However, Biden has promoted his support for Israel—pledging on his website to continue an “ironclad commitment to Israel’s security”—and Oren called Biden’s nominee for Secretary of State Anthony Blinken “a great diplomat and true friend of Israel” on Twitter. How that will play out practically—after Obama pressured Israel into a settlement construction-freeze and allowed the United Nations to condemn Israeli settlements—is part two of the most important question facing Israel in 2021.

2. Who will win the latest Israeli elections?

Israel is going to elections—again—in March 2021. It will mark the fourth time in less than two years that Israelis have voted for their national government. Unlike the previous three times, however, Israeli Prime Minister Benjamin Netanyahu of the Likud party will not be facing his most serious challenge from the political center-left. Instead, the New Hope party created by former Likud star Gideon Sa’ar poses a threat from the right.

The Jerusalem Post reported that Sa’ar made expanding Israeli communities in Judea and Samaria—the so-called “settlements”—a priority for the New Hope party. A Friday poll from Israel’s Ma’ariv, per a report by The Times of Israel, showed the New Hope party as the second-strongest party for the upcoming vote, with 17 projected seats in the 120-seat parliament known as the Knesset.

Netanyahu’s Likud party is still expected to be the largest party by far, with the Ma’ariv poll showing them winning 29 seats. However, it takes 61 seats to form a majority coalition, and Likud has made too many enemies to achieve that total easily.

The other pro-settlement right-leaning party—aptly named Yamina or “rightward” in Hebrew—would win 13 seats to potentially create a slightly bigger rightist bloc with New Hope than Likud can muster on their own. Yamina currently sits in the opposition after negotiations to join the last Likud-led government broke down.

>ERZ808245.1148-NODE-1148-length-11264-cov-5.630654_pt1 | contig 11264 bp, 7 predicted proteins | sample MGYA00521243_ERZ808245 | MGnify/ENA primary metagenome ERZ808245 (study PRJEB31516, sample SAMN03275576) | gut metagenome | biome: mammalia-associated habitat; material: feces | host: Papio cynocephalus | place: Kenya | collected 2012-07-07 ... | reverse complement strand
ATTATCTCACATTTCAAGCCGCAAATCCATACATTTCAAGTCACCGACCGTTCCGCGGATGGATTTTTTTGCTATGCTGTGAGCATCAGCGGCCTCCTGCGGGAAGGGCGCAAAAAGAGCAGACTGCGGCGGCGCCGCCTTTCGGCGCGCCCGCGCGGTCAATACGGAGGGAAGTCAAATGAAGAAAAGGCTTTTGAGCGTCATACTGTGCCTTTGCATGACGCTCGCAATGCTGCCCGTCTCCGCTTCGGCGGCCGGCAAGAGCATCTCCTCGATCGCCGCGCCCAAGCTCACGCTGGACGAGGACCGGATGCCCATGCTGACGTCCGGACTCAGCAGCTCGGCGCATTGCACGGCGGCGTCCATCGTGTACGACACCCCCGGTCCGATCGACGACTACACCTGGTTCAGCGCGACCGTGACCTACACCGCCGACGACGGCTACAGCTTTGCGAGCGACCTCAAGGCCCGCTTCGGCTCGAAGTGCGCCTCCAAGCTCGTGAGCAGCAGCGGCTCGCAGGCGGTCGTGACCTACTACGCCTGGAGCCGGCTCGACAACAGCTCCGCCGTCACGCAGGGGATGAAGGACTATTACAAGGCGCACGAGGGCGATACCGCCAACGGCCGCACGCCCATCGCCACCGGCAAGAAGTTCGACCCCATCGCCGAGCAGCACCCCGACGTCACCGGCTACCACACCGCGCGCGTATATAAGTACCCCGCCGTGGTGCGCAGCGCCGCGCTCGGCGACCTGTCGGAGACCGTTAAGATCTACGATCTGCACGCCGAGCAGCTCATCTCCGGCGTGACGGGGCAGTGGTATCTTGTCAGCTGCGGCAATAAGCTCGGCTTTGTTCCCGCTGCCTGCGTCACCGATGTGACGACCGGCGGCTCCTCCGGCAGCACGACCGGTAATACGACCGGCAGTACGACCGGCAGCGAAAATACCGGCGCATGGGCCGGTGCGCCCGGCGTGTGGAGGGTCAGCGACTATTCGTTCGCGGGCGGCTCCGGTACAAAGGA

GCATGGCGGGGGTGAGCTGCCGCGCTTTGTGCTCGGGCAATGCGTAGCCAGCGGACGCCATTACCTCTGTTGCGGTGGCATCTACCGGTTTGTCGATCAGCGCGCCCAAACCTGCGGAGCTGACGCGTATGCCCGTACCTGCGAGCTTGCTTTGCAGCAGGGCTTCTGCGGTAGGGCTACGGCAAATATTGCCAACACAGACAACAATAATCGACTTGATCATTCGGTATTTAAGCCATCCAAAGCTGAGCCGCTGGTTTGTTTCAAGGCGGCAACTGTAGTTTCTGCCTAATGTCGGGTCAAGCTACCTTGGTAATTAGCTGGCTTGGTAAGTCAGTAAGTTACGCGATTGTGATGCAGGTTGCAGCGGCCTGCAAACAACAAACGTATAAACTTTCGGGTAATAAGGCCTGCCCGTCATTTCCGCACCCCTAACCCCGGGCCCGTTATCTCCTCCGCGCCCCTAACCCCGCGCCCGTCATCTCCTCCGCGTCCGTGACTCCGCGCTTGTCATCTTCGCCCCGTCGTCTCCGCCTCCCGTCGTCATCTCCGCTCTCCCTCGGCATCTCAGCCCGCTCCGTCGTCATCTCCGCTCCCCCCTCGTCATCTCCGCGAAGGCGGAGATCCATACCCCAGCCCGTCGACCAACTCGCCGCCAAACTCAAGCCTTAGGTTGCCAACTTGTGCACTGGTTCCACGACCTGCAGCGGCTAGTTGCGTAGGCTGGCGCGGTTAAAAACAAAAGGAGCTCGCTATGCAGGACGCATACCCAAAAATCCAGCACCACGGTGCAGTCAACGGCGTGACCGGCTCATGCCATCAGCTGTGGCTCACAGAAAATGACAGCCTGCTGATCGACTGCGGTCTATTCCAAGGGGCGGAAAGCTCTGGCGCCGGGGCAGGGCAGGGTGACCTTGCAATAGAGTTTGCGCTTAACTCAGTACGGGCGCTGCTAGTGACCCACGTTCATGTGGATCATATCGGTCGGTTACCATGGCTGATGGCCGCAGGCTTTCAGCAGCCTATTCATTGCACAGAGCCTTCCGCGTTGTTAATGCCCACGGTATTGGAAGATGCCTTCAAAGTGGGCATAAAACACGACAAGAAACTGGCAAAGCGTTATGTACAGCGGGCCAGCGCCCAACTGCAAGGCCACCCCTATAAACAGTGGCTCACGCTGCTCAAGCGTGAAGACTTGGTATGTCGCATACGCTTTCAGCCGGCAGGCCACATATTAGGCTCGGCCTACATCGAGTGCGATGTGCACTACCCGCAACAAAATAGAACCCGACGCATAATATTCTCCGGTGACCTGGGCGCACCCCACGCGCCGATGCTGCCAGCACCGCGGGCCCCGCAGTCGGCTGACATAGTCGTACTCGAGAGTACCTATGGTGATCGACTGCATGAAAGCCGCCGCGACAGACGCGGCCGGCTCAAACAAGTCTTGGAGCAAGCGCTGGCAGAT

In perhaps the biggest contrast to the last three elections, the strongest party countering Likud was the centrist Blue and White party led by Benny Gantz—who was set to be prime minister on a rotational basis after Netanyahu—and they wouldn’t even win enough votes to make the Knesset. The January 1 poll showed them below the 3.25% vote threshold.

The diminished Israeli Left was expected to win 27 seats, led by Yesh Atid, who were projected to win 14 seats, with the new The Israelis party led by Tel Aviv Mayor Ron Huldai winning 8 seats and Meretz winning five. The Joint Arab List—which could assist the left-leaning parties with limited support but wouldn’t likely want to be part of a governing coalition—were projected to get 14 seats.

In short, the Israeli political right is expected to win the next vote in a landslide. Yet with the right fractured into pro and anti-Likud camps, the next Prime Minister is still very much uncertain. Will Netanyahu continue his run as Israel’s longest-serving Prime Minister? Or will another right-leaning leader take his place?

And keep in mind the first question we raised—how will an Israeli government leaning to the right mesh in the US-Israeli relationship with Biden’s left-ward tilt?

2020 was a dramatic year with questions we didn’t even know to ask when the year began. 2021 is already looking to continue that uncertainty with major implications for Israel.

(By Joshua Spurlock,, January 1, 2021)